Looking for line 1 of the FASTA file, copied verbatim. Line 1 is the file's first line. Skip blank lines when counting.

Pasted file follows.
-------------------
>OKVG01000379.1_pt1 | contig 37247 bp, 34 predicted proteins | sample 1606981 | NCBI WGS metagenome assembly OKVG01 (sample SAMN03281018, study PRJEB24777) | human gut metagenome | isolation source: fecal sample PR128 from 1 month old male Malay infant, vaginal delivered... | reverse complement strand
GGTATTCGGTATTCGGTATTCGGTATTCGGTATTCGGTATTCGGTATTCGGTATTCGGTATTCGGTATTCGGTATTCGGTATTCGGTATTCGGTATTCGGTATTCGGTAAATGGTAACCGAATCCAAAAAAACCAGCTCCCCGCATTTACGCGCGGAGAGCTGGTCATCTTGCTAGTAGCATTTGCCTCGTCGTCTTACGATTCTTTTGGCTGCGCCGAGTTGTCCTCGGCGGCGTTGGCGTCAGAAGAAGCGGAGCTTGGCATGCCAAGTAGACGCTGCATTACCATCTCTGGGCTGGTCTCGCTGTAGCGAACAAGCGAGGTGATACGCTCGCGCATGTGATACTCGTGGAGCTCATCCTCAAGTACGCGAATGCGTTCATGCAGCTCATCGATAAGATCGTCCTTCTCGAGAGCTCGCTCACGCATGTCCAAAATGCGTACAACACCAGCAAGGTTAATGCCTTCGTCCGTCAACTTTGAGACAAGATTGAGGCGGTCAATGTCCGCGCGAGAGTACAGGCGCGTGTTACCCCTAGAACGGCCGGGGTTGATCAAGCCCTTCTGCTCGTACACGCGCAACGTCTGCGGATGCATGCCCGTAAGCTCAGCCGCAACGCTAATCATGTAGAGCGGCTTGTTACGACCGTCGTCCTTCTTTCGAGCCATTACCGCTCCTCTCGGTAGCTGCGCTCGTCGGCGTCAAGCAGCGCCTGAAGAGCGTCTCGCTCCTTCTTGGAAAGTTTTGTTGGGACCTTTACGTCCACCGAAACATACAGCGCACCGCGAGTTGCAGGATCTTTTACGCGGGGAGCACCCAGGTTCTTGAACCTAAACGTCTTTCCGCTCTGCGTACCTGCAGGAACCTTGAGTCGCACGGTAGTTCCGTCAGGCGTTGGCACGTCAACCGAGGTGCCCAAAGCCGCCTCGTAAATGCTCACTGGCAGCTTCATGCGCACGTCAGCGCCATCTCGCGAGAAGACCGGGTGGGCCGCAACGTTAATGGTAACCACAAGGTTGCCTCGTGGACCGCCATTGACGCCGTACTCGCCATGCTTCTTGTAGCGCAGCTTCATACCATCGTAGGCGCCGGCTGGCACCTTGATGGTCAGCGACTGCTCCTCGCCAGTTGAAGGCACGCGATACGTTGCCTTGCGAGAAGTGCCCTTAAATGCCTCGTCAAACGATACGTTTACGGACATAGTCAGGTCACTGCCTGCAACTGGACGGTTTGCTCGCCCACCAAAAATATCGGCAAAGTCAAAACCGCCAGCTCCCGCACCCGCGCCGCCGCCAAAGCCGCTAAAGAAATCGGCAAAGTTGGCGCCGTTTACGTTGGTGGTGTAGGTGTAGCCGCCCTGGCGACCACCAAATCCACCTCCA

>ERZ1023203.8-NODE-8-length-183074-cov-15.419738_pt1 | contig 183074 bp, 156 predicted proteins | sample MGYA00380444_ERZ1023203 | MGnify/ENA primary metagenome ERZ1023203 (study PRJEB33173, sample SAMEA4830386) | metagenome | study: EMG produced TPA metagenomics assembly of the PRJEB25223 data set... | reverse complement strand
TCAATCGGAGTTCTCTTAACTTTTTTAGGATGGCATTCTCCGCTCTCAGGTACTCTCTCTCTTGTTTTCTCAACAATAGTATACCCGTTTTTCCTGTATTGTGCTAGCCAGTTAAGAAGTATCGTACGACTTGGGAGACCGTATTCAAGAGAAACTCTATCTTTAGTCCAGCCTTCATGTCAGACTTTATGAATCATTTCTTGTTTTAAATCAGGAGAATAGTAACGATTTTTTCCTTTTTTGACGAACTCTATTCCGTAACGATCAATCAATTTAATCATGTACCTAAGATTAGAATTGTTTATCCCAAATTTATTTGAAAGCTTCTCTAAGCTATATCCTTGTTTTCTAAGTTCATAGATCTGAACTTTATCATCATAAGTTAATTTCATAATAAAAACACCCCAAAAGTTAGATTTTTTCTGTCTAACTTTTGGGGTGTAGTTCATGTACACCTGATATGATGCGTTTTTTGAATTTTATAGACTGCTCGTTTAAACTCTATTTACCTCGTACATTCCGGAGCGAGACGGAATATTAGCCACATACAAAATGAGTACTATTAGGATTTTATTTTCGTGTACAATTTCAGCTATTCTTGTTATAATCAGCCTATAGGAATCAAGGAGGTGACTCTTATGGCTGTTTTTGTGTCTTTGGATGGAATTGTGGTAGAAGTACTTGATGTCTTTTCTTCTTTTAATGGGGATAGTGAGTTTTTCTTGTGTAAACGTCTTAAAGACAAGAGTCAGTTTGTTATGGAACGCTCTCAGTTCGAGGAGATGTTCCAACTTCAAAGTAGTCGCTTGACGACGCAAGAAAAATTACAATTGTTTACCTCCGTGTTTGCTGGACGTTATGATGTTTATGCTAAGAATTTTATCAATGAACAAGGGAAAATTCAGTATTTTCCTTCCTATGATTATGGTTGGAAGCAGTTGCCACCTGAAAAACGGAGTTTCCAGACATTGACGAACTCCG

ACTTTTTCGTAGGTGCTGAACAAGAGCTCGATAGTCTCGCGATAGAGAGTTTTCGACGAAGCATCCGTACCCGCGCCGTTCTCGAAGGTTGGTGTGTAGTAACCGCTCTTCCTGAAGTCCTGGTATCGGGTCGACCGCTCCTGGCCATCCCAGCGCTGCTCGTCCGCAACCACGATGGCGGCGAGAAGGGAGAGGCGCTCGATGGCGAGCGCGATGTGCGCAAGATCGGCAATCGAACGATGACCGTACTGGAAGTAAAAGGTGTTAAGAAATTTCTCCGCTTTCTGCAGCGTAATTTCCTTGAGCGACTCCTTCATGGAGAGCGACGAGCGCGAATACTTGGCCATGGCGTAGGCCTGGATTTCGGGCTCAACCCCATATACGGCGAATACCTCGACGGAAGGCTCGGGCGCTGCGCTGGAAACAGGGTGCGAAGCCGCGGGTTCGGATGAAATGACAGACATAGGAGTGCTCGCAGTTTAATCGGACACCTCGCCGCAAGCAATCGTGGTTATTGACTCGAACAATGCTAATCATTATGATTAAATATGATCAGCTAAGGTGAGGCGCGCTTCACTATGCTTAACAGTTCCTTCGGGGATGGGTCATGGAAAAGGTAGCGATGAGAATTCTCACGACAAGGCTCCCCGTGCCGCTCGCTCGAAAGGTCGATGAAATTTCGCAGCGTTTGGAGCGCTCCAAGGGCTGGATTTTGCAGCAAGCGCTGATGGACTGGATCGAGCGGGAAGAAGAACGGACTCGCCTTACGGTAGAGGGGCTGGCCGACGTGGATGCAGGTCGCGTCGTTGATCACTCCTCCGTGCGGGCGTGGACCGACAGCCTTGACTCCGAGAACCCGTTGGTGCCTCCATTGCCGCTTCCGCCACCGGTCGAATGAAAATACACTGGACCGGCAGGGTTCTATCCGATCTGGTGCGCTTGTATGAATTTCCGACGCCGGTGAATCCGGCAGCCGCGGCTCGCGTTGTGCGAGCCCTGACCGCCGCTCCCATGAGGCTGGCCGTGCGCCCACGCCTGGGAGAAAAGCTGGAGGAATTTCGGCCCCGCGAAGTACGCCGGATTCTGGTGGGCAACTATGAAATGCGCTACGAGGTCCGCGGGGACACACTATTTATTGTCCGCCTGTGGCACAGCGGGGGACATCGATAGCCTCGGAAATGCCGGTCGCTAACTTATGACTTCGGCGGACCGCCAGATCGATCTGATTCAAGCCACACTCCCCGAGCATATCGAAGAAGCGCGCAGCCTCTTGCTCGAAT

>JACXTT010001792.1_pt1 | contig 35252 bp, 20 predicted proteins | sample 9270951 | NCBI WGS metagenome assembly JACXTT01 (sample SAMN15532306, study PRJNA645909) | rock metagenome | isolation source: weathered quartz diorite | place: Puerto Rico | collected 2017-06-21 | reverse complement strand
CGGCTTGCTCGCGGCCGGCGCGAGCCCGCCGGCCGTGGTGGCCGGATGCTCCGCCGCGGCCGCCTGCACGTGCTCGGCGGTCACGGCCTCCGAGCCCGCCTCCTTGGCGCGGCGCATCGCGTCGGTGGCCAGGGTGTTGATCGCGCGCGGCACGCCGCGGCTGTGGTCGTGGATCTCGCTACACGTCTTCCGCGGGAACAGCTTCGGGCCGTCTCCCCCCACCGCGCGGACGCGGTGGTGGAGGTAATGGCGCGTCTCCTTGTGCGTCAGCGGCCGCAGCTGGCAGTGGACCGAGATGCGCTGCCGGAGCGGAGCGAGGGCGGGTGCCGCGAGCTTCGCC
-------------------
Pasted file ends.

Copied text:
>OKVG01000379.1_pt1 | contig 37247 bp, 34 predicted proteins | sample 1606981 | NCBI WGS metagenome assembly OKVG01 (sample SAMN03281018, study PRJEB24777) | human gut metagenome | isolation source: fecal sample PR128 from 1 month old male Malay infant, vaginal delivered... | reverse complement strand